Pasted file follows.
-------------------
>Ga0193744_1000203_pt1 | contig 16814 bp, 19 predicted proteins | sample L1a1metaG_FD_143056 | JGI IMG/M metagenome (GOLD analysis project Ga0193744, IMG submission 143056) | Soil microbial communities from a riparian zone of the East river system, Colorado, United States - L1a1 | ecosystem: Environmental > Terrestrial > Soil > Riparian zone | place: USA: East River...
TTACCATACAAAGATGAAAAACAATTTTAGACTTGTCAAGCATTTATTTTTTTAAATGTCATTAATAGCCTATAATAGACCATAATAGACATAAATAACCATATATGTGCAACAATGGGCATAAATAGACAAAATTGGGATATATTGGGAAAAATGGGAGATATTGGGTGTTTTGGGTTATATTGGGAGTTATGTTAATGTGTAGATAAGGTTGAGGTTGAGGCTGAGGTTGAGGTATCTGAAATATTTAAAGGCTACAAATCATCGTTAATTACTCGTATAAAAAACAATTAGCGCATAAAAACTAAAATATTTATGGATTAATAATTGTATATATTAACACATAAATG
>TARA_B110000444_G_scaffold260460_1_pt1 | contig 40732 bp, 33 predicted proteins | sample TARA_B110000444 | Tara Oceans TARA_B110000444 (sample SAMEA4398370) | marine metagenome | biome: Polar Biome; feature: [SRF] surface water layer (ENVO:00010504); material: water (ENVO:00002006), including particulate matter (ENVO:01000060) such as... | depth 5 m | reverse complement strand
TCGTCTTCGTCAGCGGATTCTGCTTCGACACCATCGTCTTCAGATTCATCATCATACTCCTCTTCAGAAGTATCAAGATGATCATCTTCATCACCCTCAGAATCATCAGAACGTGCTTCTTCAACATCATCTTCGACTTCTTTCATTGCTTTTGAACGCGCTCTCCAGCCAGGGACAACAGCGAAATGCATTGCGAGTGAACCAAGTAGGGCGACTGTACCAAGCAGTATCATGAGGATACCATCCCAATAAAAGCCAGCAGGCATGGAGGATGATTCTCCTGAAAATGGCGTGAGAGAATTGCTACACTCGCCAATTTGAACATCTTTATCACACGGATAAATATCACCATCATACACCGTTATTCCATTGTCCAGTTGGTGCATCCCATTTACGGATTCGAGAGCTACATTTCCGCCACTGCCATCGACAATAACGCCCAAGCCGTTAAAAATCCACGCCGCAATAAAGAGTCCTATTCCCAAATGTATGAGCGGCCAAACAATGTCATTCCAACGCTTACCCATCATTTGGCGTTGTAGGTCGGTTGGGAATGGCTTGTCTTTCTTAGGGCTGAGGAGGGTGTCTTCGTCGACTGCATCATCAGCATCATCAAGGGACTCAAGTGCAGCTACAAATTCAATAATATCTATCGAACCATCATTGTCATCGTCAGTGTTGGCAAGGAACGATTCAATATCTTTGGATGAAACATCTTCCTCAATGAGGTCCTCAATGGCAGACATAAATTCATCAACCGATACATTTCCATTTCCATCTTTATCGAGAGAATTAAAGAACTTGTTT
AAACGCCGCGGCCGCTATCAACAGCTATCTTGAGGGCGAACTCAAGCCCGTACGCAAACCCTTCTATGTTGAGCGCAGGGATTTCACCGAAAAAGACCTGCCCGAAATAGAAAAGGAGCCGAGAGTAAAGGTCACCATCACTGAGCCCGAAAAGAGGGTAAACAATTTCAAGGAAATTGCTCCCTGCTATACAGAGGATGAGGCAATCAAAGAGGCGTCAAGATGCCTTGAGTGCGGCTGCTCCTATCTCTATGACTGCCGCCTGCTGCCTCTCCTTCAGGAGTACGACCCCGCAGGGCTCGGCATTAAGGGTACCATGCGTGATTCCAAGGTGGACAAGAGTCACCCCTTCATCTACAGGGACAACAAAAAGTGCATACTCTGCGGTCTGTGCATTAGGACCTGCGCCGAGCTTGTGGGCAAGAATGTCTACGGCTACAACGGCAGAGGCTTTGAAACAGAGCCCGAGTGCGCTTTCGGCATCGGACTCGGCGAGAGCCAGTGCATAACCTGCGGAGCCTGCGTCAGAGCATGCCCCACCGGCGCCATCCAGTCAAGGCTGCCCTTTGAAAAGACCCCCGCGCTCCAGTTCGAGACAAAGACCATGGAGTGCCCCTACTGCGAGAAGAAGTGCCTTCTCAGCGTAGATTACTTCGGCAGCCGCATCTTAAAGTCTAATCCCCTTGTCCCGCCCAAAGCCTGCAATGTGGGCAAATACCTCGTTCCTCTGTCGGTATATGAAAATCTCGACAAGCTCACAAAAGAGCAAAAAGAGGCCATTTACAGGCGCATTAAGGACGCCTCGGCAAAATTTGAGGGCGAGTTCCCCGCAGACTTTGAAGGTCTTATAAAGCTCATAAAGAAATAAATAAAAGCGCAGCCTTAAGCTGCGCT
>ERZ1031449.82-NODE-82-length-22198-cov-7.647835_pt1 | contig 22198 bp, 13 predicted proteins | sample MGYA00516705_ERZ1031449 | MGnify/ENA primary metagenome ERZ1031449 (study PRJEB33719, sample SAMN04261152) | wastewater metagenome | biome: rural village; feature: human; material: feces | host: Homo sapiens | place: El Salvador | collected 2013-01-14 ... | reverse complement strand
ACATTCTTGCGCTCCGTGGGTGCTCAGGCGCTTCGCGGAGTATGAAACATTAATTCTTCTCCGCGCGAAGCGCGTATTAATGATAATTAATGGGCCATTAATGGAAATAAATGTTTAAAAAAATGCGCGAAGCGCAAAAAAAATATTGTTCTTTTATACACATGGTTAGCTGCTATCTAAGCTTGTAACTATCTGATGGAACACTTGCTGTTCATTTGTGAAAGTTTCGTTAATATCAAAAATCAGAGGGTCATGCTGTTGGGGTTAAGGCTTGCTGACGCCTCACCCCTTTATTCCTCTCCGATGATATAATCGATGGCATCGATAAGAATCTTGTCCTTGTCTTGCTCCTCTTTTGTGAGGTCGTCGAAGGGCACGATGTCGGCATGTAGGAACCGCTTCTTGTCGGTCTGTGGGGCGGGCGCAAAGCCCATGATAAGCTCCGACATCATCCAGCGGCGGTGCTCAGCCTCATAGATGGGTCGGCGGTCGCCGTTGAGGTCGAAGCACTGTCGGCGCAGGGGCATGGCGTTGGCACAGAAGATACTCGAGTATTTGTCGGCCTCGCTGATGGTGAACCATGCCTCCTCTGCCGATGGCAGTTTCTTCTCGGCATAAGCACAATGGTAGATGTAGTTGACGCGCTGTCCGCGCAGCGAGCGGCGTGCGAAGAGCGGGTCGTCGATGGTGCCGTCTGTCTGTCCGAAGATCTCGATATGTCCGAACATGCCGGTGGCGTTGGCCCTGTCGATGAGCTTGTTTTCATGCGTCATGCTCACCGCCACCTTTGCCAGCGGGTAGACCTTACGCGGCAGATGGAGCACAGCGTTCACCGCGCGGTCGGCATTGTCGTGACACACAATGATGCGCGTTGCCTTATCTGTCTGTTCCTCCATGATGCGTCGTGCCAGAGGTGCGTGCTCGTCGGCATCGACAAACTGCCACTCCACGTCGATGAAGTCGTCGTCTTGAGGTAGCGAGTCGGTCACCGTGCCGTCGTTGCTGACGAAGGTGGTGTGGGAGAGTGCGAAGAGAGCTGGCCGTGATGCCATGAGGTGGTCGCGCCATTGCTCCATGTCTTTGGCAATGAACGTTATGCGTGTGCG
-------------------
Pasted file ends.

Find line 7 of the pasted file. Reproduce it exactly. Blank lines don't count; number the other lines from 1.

ACATTCTTGCGCTCCGTGGGTGCTCAGGCGCTTCGCGGAGTATGAAACATTAATTCTTCTCCGCGCGAAGCGCGTATTAATGATAATTAATGGGCCATTAATGGAAATAAATGTTTAAAAAAATGCGCGAAGCGCAAAAAAAATATTGTTCTTTTATACACATGGTTAGCTGCTATCTAAGCTTGTAACTATCTGATGGAACACTTGCTGTTCATTTGTGAAAGTTTCGTTAATATCAAAAATCAGAGGGTCATGCTGTTGGGGTTAAGGCTTGCTGACGCCTCACCCCTTTATTCCTCTCCGATGATATAATCGATGGCATCGATAAGAATCTTGTCCTTGTCTTGCTCCTCTTTTGTGAGGTCGTCGAAGGGCACGATGTCGGCATGTAGGAACCGCTTCTTGTCGGTCTGTGGGGCGGGCGCAAAGCCCATGATAAGCTCCGACATCATCCAGCGGCGGTGCTCAGCCTCATAGATGGGTCGGCGGTCGCCGTTGAGGTCGAAGCACTGTCGGCGCAGGGGCATGGCGTTGGCACAGAAGATACTCGAGTATTTGTCGGCCTCGCTGATGGTGAACCATGCCTCCTCTGCCGATGGCAGTTTCTTCTCGGCATAAGCACAATGGTAGATGTAGTTGACGCGCTGTCCGCGCAGCGAGCGGCGTGCGAAGAGCGGGTCGTCGATGGTGCCGTCTGTCTGTCCGAAGATCTCGATATGTCCGAACATGCCGGTGGCGTTGGCCCTGTCGATGAGCTTGTTTTCATGCGTCATGCTCACCGCCACCTTTGCCAGCGGGTAGACCTTACGCGGCAGATGGAGCACAGCGTTCACCGCGCGGTCGGCATTGTCGTGACACACAATGATGCGCGTTGCCTTATCTGTCTGTTCCTCCATGATGCGTCGTGCCAGAGGTGCGTGCTCGTCGGCATCGACAAACTGCCACTCCACGTCGATGAAGTCGTCGTCTTGAGGTAGCGAGTCGGTCACCGTGCCGTCGTTGCTGACGAAGGTGGTGTGGGAGAGTGCGAAGAGAGCTGGCCGTGATGCCATGAGGTGGTCGCGCCATTGCTCCATGTCTTTGGCAATGAACGTTATGCGTGTGCG